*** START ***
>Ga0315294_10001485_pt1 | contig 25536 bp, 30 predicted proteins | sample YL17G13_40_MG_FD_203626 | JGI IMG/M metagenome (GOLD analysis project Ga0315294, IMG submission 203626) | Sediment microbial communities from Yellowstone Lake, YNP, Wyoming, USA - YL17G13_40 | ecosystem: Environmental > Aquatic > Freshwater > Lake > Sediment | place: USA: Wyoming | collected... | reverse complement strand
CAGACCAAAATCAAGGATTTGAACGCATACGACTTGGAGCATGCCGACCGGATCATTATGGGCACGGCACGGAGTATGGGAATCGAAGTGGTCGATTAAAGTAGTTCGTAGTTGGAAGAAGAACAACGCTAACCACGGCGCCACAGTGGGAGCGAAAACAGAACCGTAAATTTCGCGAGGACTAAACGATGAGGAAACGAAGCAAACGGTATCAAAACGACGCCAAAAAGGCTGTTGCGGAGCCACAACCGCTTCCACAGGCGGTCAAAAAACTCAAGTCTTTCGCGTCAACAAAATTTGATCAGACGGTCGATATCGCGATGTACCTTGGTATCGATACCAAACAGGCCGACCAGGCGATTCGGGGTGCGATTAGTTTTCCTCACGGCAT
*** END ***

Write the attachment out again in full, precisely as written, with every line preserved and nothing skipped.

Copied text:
>Ga0315294_10001485_pt1 | contig 25536 bp, 30 predicted proteins | sample YL17G13_40_MG_FD_203626 | JGI IMG/M metagenome (GOLD analysis project Ga0315294, IMG submission 203626) | Sediment microbial communities from Yellowstone Lake, YNP, Wyoming, USA - YL17G13_40 | ecosystem: Environmental > Aquatic > Freshwater > Lake > Sediment | place: USA: Wyoming | collected... | reverse complement strand
CAGACCAAAATCAAGGATTTGAACGCATACGACTTGGAGCATGCCGACCGGATCATTATGGGCACGGCACGGAGTATGGGAATCGAAGTGGTCGATTAAAGTAGTTCGTAGTTGGAAGAAGAACAACGCTAACCACGGCGCCACAGTGGGAGCGAAAACAGAACCGTAAATTTCGCGAGGACTAAACGATGAGGAAACGAAGCAAACGGTATCAAAACGACGCCAAAAAGGCTGTTGCGGAGCCACAACCGCTTCCACAGGCGGTCAAAAAACTCAAGTCTTTCGCGTCAACAAAATTTGATCAGACGGTCGATATCGCGATGTACCTTGGTATCGATACCAAACAGGCCGACCAGGCGATTCGGGGTGCGATTAGTTTTCCTCACGGCAT